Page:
I remember the first time I read Ambai.
I was at the airport in Delhi, waiting for my flight to start boarding. Our gate had shaped up to be an odd one– – filled with a motley group of people tapping away at their phones. Half the crowd spoke in Hindi. The rest of us screamed in Tamil. It feels significant, somehow, that I had come to her in a place as suspended as this.
Nothing screams “Ambai” to me more than the waiting area of a flight from Delhi to Chennai. Aside from this small allowance of fate, her writing anchored me at a time when my own words felt dry. Ambai, with her firm derision for aggressive male pride and impassioned love for the body in its variable forms, instilled in me a desire to re-engage with questions of language and survival.
In this collection, A Red-necked Green Bird, translated from Thamizh by retired JNU professor GJV Prasad, she does something similar.
A quivering thread
It begins with Appa’s illness – a scattering of memories lost to the wind like ashes. Urmila sets herself on fire. Kamala commits suicide. Vasanthan’s family considers the possibility of his departure. The pond throws open a window for drowning. Harpreet’s body is a site of abuse. Mami’s hair does not regrow. Madhura’s parents and brother are involved in a fatal accident. Chairs at a concert are left empty in expectation of spirits.
Death is the first thread I notice quivering in these stories. Of all the rills and valleys of meaning and metaphor, it is a stark reality that underlies her characters’ lives. Set against the backdrop of family, death takes on new forms, contorting, shifting and mutating throughout the book. We see it highlighted in “The Lion’s Tail” when Madhura, the narrator, asks her grandmother why everything dies.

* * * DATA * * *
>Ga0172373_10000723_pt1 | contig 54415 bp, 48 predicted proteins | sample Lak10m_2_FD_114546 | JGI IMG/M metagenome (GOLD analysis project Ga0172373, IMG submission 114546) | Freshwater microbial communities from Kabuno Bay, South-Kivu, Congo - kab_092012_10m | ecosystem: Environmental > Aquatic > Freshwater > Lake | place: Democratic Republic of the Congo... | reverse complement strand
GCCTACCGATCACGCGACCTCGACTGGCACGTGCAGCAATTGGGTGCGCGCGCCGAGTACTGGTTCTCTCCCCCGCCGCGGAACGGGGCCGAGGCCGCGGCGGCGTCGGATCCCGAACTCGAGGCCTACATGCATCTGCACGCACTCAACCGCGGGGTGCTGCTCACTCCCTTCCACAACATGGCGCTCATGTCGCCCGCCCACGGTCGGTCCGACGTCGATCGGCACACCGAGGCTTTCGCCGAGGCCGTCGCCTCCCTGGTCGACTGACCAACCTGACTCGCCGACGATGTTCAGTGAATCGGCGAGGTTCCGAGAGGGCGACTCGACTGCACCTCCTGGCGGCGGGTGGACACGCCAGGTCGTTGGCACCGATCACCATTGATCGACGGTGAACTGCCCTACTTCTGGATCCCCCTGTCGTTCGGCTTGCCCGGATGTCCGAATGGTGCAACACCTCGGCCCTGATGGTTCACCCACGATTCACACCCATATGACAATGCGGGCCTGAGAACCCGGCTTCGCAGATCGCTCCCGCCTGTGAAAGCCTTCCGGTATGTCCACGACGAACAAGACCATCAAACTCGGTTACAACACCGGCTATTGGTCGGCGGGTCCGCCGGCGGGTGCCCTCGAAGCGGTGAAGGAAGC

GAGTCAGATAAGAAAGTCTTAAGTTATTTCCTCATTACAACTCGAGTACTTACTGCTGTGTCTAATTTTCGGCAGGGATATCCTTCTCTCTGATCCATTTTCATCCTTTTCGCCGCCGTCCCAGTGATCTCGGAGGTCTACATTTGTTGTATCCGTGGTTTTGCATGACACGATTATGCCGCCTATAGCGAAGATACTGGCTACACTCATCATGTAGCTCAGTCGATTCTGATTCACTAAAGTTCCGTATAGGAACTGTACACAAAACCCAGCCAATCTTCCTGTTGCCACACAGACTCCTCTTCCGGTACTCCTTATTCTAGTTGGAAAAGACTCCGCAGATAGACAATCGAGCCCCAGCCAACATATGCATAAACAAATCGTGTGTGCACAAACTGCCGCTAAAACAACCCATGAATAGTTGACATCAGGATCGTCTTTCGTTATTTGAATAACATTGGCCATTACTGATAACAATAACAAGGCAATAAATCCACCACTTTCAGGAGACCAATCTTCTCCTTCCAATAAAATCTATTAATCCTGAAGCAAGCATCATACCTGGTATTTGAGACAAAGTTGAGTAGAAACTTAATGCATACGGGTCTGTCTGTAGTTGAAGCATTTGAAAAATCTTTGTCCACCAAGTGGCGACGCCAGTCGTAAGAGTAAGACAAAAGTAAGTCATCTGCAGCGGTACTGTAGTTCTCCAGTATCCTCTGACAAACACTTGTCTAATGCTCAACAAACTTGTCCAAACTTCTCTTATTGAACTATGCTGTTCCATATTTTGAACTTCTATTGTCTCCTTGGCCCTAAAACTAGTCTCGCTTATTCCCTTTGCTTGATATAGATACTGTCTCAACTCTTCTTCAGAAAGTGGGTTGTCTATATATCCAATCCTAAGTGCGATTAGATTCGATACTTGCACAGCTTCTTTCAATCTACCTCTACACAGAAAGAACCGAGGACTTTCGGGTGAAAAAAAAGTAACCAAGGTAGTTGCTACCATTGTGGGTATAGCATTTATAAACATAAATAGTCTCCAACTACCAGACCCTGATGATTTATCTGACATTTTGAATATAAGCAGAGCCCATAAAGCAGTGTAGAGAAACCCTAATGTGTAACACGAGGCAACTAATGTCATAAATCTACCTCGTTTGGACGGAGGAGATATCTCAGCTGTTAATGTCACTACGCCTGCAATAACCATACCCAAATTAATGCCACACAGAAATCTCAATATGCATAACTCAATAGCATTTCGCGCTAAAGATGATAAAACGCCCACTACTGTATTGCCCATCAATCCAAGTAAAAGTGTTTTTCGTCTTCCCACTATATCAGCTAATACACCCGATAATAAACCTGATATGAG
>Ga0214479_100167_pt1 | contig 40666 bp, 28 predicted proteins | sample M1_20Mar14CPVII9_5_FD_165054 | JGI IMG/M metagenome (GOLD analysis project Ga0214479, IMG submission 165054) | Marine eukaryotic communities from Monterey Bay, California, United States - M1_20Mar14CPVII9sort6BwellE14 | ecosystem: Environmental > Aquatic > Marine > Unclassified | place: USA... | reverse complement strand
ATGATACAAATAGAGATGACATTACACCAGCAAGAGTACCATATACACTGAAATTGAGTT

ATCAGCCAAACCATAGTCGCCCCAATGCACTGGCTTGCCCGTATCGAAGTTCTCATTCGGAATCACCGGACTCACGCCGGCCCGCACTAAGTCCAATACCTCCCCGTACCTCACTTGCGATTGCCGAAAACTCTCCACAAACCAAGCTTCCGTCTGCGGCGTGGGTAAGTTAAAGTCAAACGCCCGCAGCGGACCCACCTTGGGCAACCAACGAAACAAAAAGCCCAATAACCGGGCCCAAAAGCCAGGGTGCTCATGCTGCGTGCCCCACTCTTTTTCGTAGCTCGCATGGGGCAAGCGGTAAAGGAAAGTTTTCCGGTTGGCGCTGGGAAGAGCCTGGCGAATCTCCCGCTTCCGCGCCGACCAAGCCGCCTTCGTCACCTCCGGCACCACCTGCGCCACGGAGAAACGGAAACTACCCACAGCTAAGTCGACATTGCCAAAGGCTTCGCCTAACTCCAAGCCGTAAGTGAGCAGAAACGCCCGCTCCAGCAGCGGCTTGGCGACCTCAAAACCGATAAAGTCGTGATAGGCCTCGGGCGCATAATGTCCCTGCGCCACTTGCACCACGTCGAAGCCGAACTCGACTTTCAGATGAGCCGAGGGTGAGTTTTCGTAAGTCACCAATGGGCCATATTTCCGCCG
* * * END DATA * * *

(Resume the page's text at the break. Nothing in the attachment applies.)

“The deaths, wars, calamaties, ethnic cleansings, murder, violent deaths – the answers to these come in the form of disease, ageing, dictatorship, power, religious bigotry, racial prejudice and patriarchy in the very world in which we struggle. But the basic question still remained with many a knot. Why birth, why death? What was birth, what was death? How and where does birth end in death? How and where does death end in birth?”
These are fundamental queries in Ambai’s works. Spanning a wide range of geographies and traversing a multitude of languages, her prose does something I find reflective of its contents: it sings. Perhaps there is a question to be posed here about the relationship between song and death. Ambai is certainly able to allude to it through her fiction.
Music, she writes, opens paths; it offers one the resolve and determination to take on anything. It seems to me that despite death, or rather in spite of it, there is a wild, unbounded energy to her writing that holds these narratives together. What initially appears to be disjointed is, in fact, a series of protracted events with no distinctive beginning or end.
Does it help us, then, to think of ourselves as raagams– – each with our own sound, played upon indefinitely and open to improvisation? Who can actually calculate the length of your life, Kamala muses in “Falling” (my favourite story in the collection). Song and death move in tandem here, creating a lynchpin for life itself.
If one is at all familiar with Ambai’s oevre, it will come as no surprise to note the feminist angles from which her work may be read. She has mentioned, on occasion, that it can get irritating being boxed into the category of a “woman writer” or “feminist writer”, especially when her stories are of entirely inventive temperaments.
In this collection alone we are confronted with Ottagam, a non-human cyborg from the eleventh dimension, a ravenous crow that is reminiscent of a dead family member, a cure to hair loss that requires the use of horse urine. There is also the Ambai staple, Journey 22 and Journey 23, where she deftly captures moments in time that haunt us. In the latter, she writes: “I need just one non-symbolic cup of tea”.